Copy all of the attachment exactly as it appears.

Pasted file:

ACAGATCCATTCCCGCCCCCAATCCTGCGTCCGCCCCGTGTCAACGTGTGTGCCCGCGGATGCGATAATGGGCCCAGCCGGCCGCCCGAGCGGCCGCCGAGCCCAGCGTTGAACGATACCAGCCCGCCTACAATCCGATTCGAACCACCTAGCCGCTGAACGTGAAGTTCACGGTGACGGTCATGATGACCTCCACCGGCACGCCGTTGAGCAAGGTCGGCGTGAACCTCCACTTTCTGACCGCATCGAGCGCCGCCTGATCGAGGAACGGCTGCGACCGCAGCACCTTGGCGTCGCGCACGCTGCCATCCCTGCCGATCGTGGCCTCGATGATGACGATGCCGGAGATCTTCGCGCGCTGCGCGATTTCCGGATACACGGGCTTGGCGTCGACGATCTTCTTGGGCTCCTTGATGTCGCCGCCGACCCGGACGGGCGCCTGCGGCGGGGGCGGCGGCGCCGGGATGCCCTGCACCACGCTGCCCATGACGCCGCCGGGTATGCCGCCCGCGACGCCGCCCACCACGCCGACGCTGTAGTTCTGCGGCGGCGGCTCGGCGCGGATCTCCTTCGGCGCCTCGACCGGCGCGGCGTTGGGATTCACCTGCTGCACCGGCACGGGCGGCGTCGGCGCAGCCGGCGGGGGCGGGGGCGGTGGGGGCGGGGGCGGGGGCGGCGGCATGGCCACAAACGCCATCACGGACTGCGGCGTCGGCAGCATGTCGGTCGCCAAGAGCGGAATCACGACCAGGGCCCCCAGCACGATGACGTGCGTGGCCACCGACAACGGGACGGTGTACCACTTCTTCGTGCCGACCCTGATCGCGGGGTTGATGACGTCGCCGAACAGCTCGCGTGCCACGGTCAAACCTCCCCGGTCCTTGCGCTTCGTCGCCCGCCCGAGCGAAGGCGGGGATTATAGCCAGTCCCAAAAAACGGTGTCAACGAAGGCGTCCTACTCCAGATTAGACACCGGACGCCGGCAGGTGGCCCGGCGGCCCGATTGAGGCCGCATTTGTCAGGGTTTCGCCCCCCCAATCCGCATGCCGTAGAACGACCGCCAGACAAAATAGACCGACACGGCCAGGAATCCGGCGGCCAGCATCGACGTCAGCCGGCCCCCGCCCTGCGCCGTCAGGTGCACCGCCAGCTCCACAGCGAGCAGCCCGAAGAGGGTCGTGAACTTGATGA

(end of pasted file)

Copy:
ACAGATCCATTCCCGCCCCCAATCCTGCGTCCGCCCCGTGTCAACGTGTGTGCCCGCGGATGCGATAATGGGCCCAGCCGGCCGCCCGAGCGGCCGCCGAGCCCAGCGTTGAACGATACCAGCCCGCCTACAATCCGATTCGAACCACCTAGCCGCTGAACGTGAAGTTCACGGTGACGGTCATGATGACCTCCACCGGCACGCCGTTGAGCAAGGTCGGCGTGAACCTCCACTTTCTGACCGCATCGAGCGCCGCCTGATCGAGGAACGGCTGCGACCGCAGCACCTTGGCGTCGCGCACGCTGCCATCCCTGCCGATCGTGGCCTCGATGATGACGATGCCGGAGATCTTCGCGCGCTGCGCGATTTCCGGATACACGGGCTTGGCGTCGACGATCTTCTTGGGCTCCTTGATGTCGCCGCCGACCCGGACGGGCGCCTGCGGCGGGGGCGGCGGCGCCGGGATGCCCTGCACCACGCTGCCCATGACGCCGCCGGGTATGCCGCCCGCGACGCCGCCCACCACGCCGACGCTGTAGTTCTGCGGCGGCGGCTCGGCGCGGATCTCCTTCGGCGCCTCGACCGGCGCGGCGTTGGGATTCACCTGCTGCACCGGCACGGGCGGCGTCGGCGCAGCCGGCGGGGGCGGGGGCGGTGGGGGCGGGGGCGGGGGCGGCGGCATGGCCACAAACGCCATCACGGACTGCGGCGTCGGCAGCATGTCGGTCGCCAAGAGCGGAATCACGACCAGGGCCCCCAGCACGATGACGTGCGTGGCCACCGACAACGGGACGGTGTACCACTTCTTCGTGCCGACCCTGATCGCGGGGTTGATGACGTCGCCGAACAGCTCGCGTGCCACGGTCAAACCTCCCCGGTCCTTGCGCTTCGTCGCCCGCCCGAGCGAAGGCGGGGATTATAGCCAGTCCCAAAAAACGGTGTCAACGAAGGCGTCCTACTCCAGATTAGACACCGGACGCCGGCAGGTGGCCCGGCGGCCCGATTGAGGCCGCATTTGTCAGGGTTTCGCCCCCCCAATCCGCATGCCGTAGAACGACCGCCAGACAAAATAGACCGACACGGCCAGGAATCCGGCGGCCAGCATCGACGTCAGCCGGCCCCCGCCCTGCGCCGTCAGGTGCACCGCCAGCTCCACAGCGAGCAGCCCGAAGAGGGTCGTGAACTTGATGA